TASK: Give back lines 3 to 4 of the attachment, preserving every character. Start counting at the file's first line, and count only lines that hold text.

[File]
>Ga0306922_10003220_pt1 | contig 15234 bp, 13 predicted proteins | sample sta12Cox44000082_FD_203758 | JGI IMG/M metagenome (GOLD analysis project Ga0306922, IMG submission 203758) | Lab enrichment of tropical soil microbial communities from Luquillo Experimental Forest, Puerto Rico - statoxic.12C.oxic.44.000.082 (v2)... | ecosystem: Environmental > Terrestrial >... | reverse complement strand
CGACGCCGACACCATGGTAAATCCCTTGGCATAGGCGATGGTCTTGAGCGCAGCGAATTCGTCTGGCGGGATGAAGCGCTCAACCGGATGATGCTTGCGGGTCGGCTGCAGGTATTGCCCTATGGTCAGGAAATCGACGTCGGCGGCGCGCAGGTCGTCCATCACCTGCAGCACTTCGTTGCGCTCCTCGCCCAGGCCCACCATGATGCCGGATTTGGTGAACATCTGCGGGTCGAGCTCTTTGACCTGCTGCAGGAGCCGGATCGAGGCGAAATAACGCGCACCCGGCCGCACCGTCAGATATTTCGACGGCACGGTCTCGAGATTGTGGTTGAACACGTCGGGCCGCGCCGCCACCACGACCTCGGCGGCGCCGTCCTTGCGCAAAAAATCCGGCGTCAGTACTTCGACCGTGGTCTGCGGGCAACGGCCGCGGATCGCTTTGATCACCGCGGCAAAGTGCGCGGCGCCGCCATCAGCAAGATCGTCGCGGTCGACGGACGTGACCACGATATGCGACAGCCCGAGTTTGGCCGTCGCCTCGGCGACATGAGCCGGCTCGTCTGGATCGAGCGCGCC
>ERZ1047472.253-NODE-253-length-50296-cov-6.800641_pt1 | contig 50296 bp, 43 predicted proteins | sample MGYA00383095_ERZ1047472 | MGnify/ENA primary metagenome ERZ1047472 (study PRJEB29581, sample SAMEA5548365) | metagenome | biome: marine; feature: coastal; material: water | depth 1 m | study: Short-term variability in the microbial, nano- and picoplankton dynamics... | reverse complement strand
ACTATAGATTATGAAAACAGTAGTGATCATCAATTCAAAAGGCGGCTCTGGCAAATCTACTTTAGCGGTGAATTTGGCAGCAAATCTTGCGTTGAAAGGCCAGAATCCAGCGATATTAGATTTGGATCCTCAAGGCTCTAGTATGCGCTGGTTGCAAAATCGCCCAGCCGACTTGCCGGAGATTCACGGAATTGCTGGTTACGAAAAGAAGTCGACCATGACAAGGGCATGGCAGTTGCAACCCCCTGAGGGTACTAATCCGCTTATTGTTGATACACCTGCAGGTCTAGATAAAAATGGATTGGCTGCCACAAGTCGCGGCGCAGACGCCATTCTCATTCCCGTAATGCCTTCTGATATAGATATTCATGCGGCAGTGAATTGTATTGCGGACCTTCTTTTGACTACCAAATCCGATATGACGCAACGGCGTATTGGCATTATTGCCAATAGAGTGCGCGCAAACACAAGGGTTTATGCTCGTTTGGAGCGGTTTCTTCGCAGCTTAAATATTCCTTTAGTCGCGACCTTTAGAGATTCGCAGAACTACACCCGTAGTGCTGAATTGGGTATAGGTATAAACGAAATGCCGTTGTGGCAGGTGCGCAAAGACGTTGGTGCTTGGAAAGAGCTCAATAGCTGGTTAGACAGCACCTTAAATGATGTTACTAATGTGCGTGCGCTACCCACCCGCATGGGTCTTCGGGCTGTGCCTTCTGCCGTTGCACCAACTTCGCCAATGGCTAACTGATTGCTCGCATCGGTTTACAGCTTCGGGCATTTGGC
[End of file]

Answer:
>ERZ1047472.253-NODE-253-length-50296-cov-6.800641_pt1 | contig 50296 bp, 43 predicted proteins | sample MGYA00383095_ERZ1047472 | MGnify/ENA primary metagenome ERZ1047472 (study PRJEB29581, sample SAMEA5548365) | metagenome | biome: marine; feature: coastal; material: water | depth 1 m | study: Short-term variability in the microbial, nano- and picoplankton dynamics... | reverse complement strand
ACTATAGATTATGAAAACAGTAGTGATCATCAATTCAAAAGGCGGCTCTGGCAAATCTACTTTAGCGGTGAATTTGGCAGCAAATCTTGCGTTGAAAGGCCAGAATCCAGCGATATTAGATTTGGATCCTCAAGGCTCTAGTATGCGCTGGTTGCAAAATCGCCCAGCCGACTTGCCGGAGATTCACGGAATTGCTGGTTACGAAAAGAAGTCGACCATGACAAGGGCATGGCAGTTGCAACCCCCTGAGGGTACTAATCCGCTTATTGTTGATACACCTGCAGGTCTAGATAAAAATGGATTGGCTGCCACAAGTCGCGGCGCAGACGCCATTCTCATTCCCGTAATGCCTTCTGATATAGATATTCATGCGGCAGTGAATTGTATTGCGGACCTTCTTTTGACTACCAAATCCGATATGACGCAACGGCGTATTGGCATTATTGCCAATAGAGTGCGCGCAAACACAAGGGTTTATGCTCGTTTGGAGCGGTTTCTTCGCAGCTTAAATATTCCTTTAGTCGCGACCTTTAGAGATTCGCAGAACTACACCCGTAGTGCTGAATTGGGTATAGGTATAAACGAAATGCCGTTGTGGCAGGTGCGCAAAGACGTTGGTGCTTGGAAAGAGCTCAATAGCTGGTTAGACAGCACCTTAAATGATGTTACTAATGTGCGTGCGCTACCCACCCGCATGGGTCTTCGGGCTGTGCCTTCTGCCGTTGCACCAACTTCGCCAATGGCTAACTGATTGCTCGCATCGGTTTACAGCTTCGGGCATTTGGC